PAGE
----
A vector, that column of numbers we feed into neural nets, is simply a subclass of a more general mathematical structure called a *tensor*. A tensor is a multidimensional array.

You are already familiar with a matrix composed of rows and columns: the rows extend along the y axis and the columns along the x axis. Each axis is a dimension. Tensors have additional dimensions.

Tensors also have a so-called *rank*: a scalar, or single number, is of rank 0; a vector is rank 1; a matrix is rank 2; and entities of rank 3 and above are all simply called tensors.

It may be helpful to think of a scalar as a point, a vector as a line, a matrix as a plane, and tensors as objects of three dimensions or more. A matrix has rows and columns, two dimensions, and therefore is of rank 2. A three-dimensional tensor, such as those we use to represent color images, has channels, rows and columns, and therefore counts as rank 3.

As mathematical objects with multiple dimensions, tensors have a shape, and we specify that shape by treating tensors as n-dimensional arrays.

With ND4J, we do that by creating a new nd array and feeding it data, shape and order as its parameters. In pseudo code, this would be

```
nd4j.createArray(data, shape, order)
```

In real code, this line

```
INDArray arr = Nd4j.create(new float[]{1,2,3,4},new int[]{2,2},'c');
```

creates an array with four elements, whose shape is 2 by 2, and whose order is “row major”, or rows first, which is the default in C. (In contrast, Fortran uses “column major” ordering, and could be specified with an ‘f’ as the third parameter.) The distinction between thetwo orderings, for the array created above, is best illustrated with a table:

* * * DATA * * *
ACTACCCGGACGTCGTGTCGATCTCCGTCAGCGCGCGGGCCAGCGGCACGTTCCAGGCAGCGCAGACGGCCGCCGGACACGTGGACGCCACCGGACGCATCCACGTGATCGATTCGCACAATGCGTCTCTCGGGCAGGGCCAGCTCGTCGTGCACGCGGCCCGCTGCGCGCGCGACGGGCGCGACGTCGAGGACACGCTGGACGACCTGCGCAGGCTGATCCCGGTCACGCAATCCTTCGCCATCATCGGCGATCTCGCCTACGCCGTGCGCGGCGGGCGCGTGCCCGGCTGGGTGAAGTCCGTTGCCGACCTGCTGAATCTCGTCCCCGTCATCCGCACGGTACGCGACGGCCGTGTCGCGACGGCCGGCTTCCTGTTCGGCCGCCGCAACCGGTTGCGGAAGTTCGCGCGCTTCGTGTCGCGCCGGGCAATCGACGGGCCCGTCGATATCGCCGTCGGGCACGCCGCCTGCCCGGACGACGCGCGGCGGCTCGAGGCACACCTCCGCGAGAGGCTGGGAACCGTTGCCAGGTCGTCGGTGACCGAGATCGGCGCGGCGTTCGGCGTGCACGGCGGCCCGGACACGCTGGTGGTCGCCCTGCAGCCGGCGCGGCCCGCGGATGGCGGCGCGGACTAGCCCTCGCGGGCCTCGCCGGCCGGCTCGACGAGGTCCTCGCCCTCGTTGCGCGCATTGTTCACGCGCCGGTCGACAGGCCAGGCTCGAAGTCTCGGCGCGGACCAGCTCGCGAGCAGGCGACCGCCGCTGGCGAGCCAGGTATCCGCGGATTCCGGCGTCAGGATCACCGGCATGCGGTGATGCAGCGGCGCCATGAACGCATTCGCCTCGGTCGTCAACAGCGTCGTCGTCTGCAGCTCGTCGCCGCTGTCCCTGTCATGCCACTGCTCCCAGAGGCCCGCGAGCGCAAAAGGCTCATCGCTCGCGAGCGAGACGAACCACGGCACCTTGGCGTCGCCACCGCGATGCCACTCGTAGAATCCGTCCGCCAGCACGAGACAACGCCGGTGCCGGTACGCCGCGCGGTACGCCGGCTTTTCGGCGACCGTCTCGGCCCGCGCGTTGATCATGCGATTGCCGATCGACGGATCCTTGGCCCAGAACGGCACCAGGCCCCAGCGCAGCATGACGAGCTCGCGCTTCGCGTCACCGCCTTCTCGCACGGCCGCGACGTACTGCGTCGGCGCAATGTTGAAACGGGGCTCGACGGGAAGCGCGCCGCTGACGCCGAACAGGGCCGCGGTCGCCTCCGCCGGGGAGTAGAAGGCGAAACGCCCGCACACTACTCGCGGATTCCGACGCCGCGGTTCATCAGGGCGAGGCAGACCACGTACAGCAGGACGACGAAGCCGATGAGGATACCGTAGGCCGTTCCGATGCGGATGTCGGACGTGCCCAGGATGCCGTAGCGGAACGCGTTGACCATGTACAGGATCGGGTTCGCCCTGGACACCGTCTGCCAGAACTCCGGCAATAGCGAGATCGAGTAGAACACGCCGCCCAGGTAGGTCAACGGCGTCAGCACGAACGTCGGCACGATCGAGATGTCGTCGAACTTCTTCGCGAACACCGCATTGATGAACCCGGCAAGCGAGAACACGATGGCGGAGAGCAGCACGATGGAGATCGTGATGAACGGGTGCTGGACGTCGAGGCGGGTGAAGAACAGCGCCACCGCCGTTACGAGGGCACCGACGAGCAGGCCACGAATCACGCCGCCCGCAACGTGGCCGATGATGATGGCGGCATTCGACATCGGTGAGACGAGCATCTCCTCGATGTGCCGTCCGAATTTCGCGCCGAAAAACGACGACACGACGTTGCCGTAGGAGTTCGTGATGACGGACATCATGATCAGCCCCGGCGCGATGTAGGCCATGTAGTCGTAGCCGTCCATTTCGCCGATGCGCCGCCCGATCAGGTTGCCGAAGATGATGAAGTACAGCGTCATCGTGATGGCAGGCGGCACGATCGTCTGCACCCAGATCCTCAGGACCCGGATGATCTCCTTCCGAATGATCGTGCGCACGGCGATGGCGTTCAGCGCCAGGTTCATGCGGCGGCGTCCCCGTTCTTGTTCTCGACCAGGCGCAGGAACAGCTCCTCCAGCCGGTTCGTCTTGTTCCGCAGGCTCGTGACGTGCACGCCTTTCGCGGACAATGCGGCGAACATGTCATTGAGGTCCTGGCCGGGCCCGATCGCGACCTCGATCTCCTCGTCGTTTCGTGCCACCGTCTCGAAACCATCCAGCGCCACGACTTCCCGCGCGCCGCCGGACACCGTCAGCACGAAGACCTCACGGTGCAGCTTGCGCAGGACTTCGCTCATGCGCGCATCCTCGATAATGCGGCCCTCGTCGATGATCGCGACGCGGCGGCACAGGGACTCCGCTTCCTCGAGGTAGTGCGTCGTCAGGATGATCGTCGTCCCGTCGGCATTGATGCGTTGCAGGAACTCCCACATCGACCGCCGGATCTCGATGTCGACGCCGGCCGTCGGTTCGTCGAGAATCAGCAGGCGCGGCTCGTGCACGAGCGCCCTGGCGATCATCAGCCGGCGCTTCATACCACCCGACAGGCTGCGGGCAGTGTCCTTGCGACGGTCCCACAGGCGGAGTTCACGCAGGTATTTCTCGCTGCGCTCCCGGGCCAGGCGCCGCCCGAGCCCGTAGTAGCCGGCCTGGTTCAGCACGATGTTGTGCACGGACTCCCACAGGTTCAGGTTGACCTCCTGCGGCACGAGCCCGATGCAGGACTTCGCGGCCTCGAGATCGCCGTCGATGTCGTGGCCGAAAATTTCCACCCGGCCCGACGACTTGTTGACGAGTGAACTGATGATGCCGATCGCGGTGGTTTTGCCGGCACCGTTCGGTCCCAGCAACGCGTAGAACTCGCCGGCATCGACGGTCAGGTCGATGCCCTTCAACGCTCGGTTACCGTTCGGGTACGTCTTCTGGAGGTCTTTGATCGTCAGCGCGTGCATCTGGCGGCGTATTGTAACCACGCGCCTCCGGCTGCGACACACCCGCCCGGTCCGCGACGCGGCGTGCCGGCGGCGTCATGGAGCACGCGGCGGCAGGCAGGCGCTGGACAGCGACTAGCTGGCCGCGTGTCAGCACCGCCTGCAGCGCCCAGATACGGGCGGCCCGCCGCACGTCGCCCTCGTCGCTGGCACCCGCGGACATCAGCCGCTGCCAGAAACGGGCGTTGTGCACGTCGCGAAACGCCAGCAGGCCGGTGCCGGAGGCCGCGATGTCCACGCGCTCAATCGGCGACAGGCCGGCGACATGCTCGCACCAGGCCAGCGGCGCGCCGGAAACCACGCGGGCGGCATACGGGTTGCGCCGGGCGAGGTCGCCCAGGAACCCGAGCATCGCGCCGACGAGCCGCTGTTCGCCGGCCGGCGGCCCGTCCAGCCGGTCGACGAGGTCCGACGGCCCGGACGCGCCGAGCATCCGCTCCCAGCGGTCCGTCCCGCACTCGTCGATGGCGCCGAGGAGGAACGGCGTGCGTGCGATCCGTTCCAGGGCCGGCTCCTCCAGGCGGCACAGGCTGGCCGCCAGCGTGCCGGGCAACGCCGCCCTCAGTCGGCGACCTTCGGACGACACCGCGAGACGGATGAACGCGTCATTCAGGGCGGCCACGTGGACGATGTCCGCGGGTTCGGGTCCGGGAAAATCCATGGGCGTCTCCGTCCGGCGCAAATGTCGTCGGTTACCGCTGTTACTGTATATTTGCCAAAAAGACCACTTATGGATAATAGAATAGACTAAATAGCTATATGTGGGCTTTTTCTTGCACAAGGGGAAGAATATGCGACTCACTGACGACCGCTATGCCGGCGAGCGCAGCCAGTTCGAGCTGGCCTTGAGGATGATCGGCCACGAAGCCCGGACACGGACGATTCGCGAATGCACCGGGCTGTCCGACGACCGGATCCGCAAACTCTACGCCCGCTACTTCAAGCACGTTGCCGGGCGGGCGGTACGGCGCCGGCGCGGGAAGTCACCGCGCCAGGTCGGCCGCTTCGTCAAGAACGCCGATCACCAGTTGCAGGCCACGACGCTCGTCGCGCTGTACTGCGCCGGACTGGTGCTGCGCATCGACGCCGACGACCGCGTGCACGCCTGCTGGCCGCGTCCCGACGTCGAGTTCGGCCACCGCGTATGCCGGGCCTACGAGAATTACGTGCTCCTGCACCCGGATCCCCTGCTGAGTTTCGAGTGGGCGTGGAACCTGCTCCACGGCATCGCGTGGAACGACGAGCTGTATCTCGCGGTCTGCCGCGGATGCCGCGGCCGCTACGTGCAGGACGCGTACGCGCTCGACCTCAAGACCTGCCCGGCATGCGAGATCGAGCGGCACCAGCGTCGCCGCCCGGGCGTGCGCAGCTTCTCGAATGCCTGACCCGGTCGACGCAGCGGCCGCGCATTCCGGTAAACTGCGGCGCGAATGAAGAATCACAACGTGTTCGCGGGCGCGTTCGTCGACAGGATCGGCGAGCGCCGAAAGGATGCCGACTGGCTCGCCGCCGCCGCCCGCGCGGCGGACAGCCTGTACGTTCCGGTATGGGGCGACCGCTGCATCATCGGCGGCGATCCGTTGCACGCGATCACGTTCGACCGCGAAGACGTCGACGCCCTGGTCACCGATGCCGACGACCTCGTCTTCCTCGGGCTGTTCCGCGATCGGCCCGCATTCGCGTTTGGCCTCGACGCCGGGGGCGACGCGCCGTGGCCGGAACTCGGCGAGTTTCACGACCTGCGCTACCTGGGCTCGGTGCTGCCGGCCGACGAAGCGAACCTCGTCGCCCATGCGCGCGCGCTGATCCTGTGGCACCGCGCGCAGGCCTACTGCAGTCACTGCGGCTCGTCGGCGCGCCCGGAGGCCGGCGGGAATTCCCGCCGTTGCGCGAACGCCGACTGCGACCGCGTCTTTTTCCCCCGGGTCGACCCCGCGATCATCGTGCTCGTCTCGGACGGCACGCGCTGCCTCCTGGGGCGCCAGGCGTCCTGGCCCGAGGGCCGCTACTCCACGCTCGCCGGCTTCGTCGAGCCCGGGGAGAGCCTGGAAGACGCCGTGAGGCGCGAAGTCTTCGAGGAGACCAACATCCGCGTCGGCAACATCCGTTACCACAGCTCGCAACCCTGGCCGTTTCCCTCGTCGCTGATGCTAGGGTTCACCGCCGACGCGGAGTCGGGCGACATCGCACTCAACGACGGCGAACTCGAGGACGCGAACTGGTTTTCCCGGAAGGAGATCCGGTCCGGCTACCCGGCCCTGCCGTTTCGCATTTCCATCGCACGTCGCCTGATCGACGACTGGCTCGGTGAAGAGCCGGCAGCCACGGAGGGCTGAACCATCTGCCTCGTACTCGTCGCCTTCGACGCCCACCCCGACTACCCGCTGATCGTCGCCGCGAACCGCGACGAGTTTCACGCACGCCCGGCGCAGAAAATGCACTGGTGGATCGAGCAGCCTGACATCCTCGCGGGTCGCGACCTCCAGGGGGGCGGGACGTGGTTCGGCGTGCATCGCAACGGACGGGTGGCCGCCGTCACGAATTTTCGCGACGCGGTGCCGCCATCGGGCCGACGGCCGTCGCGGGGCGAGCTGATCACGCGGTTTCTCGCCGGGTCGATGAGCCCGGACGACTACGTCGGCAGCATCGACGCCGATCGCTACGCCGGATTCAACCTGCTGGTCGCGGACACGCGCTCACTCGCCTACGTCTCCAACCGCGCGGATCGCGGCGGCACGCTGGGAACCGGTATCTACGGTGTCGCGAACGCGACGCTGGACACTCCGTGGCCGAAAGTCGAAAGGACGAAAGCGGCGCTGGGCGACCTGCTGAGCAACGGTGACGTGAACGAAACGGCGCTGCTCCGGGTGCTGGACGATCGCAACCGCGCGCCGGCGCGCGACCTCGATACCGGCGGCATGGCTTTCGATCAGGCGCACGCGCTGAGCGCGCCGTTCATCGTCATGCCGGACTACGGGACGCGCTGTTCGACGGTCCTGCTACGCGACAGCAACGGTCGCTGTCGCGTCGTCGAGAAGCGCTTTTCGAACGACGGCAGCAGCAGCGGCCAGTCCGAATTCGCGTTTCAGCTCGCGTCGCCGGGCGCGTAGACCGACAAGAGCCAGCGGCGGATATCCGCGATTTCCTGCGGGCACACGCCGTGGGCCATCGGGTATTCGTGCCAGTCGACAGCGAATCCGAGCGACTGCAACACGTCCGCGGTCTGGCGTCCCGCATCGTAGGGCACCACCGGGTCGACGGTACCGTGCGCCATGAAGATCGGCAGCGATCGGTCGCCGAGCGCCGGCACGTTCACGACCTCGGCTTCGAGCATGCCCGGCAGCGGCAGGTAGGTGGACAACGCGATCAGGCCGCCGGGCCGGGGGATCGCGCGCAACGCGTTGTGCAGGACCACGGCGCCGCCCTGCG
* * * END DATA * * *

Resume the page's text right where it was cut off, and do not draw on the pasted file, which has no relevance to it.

Row-major (C) | Column-major (Fortran) |
---|---|

[1,2] | [1,3] |

[3,4] | [2,4] |

Once we create an n-dimensional array, we may want to work with slices of it. Rather than copying the data, which is expensive, we can simply “view” muli-dimensional slices. A slice of array “a” could be defined like this:

```
a[0:5,3:4,6:7]
```

which would give you the first 5 channels, rows 3 to 4 and columns 6 to 7, and so forth for *n* dimensions, which each individual dimension’s slice starting before the colon and ending after it.

Now, while it is useful to imagine matrices as two-dimensional planes, and 3-D tensors are cubic volumes, we store all tensors as a linear buffer. That is, they are all flattened to a row of numbers.

For that linear buffer, we specify something called *stride*. Stride tells the computation layer how to interpret the flattened representation. It is the number of elements you skip in the buffer to get to the next channel or row or column. There’s a stride for each dimension.

Here’s a brief video summarizing how tensors are converted into linear byte buffers for ND4J.

The word tensor derives from the Latin *tendere*, or “to stretch”; therefore, tensor relates to *that which stretches, the stretcher*. Tensor was introduced to English from the German in 1915, after being coined by Woldemar Voigt in 1898. The mathematical object is called a tensor because an early application of the idea was the study of materials stretching under tension.

```
Tensors are generalizations of scalars (that have no indices), vectors (that have exactly one index), and matrices (that have exactly two indices) to an arbitrary number of indices. - Mathworld
tensor, n. a mathematical object analogous to but more general than a vector, represented by an array of components that are functions of the coordinates of a space.
```